Navigating the financial downturn

// Business Management

New Zealand’s agricultural sector has experienced at least four significant financial downturns since the 1980s and while the one farmers are now facing is in a similar league, there are differences.

farmer using tablet

A recent Beef + Lamb New Zealand Farming for Profit field day in the Wairarapa featured a panel discussion made up of BakerAg farm consultants Ed Harrison and Chris Garland and farmers Willie Falloon, Royden Cooper and Bruce McKenzie. Drawing on years of experience, they put this current downturn in perspective and outlined ways farmers could look after themselves and their businesses.

For North Island east coast farmers, the effects of this downturn have been exacerbated by recent weather events, but it has also come at speed, with market prices declining and interest rates rising rapidly within a 12-month period.

But farm businesses today are far better placed to withstand downturns than they have been previously, particularly those experienced in the 1980s.

Farms have better soil fertility and infrastructure, livestock have far more constitution and resilience and most farms have solid equity which makes them more bankable. Trading banks also have a better understanding of their customers’ businesses.

What has been learnt from previous downturns

  • When you are at the top of a cycle it is hard to believe things are going to fall over. When you’re at the bottom it’s hard to see how things will get better-but they inevitably do.
  • In 10 years of farming there are likely going to be four average years, three great years and three rubbish ones.
  • To survive, farmers need to be optimists and farm for average to better years. Successful farmers can recognise a change in the wind early and adapt their mindsets and cost structures to minimise losses and capitalise on opportunities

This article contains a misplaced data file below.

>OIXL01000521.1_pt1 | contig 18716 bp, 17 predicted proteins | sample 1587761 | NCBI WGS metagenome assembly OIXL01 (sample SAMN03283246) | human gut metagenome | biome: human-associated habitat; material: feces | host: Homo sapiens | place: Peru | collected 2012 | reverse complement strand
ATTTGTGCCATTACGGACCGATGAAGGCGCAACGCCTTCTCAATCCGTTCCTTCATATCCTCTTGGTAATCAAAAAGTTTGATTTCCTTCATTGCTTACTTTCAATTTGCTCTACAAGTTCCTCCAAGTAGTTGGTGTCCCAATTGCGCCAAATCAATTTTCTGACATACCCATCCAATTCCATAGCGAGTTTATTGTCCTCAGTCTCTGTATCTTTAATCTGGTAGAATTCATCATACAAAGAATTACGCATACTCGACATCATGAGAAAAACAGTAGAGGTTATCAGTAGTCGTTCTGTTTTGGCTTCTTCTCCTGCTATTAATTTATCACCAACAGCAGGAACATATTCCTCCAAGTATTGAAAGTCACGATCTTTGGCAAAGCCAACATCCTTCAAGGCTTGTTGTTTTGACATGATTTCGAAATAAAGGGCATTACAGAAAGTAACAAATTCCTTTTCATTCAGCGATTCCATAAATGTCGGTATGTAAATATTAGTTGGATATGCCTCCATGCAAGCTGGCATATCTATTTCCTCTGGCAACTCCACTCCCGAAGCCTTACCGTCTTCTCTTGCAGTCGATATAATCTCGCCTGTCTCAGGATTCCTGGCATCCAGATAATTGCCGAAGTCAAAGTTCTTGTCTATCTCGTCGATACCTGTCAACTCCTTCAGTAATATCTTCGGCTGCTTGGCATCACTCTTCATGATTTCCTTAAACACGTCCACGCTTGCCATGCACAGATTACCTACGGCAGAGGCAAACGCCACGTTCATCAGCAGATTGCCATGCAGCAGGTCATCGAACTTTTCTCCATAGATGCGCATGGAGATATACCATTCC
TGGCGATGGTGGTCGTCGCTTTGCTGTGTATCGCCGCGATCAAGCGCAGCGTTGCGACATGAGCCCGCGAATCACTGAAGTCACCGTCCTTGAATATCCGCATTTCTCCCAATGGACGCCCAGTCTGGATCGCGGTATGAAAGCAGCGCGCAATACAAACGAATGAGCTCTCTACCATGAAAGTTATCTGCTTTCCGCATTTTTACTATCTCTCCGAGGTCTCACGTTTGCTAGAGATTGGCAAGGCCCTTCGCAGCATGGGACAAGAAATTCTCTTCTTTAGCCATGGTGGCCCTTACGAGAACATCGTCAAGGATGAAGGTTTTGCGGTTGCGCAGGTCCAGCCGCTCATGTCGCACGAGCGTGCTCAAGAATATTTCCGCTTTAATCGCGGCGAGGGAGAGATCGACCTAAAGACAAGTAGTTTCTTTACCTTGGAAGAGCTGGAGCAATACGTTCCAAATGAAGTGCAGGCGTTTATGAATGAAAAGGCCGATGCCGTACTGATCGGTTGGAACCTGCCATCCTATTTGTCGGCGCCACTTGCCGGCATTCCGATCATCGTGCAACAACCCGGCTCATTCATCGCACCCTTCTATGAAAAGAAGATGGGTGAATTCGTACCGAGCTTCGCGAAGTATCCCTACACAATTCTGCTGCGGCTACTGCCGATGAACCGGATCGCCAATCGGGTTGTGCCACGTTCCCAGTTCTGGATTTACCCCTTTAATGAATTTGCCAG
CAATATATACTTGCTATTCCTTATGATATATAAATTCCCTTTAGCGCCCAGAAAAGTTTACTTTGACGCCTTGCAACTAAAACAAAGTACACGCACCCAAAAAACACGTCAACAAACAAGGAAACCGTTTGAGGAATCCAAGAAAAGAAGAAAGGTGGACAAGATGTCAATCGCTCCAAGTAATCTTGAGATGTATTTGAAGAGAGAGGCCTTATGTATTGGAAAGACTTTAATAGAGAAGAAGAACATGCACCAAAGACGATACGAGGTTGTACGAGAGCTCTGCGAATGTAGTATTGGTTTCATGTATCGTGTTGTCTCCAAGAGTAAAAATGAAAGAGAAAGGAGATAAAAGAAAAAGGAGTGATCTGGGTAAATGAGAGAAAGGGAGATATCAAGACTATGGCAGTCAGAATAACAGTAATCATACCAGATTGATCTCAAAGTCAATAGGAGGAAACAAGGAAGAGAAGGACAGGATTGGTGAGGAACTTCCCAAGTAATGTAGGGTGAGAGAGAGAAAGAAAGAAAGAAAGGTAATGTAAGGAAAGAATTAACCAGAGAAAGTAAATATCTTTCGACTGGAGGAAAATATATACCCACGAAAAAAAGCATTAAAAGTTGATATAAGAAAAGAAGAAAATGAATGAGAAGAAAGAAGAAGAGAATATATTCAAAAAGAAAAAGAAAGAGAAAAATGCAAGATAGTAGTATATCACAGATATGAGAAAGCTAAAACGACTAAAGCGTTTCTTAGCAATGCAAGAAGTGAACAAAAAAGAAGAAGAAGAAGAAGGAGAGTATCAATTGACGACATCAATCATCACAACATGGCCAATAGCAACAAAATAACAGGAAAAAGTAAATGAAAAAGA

• Today’s sheep and beef farms are more resilient to climatic events and to restricting inputs than many realise.

Looking after yourself and your business

  • Look after yourself, your family and staff before looking after the business. Stress and anxiety can result in poor decision making. This is due to the effect stress has on the frontal lobe of the brain. Do everything to maintain your thinking at a near-normal state. Engage in activities off-farm such as sport or community activities.
  • Focus on your own business. Have a clear understanding of your business from an operational and financial perspective. Understand any risks and develop a plan around them.
  • Discussion groups can be a valuable during tough times to share ideas and experiences.
  • Focus on what you can control. These could include stock management, essential maintenance and managing the bottom line.
  • Accept that a cash loss may be unavoidable- but try and minimize it.
  • Question all spending. Know the difference been maintenance and capital spending.
  • Trust your farm and your process- don’t make knee-jerk changes.
  • Work with a realistic budget and revise it regularly. Keep your bank fully informed.
  • Have a good discussion with your accountant about tax payments.
  • Make decisions. In tough times, options are more limited and the consequences are large so it is easy to put off making decisions. It is better to make a wrong decision than not make a decision at all.
  • Seek an independent, professional view of your business and personal management.
  • Technology can greatly improve decision-making processes and overall productivity. Where feasible, embrace them to stay competitive and sustainable.

Find out more

For more about thriving in challenging times, listen to B+LNZ's recent webinar series Sow, Grow, Thrive on the Knowledge Hub.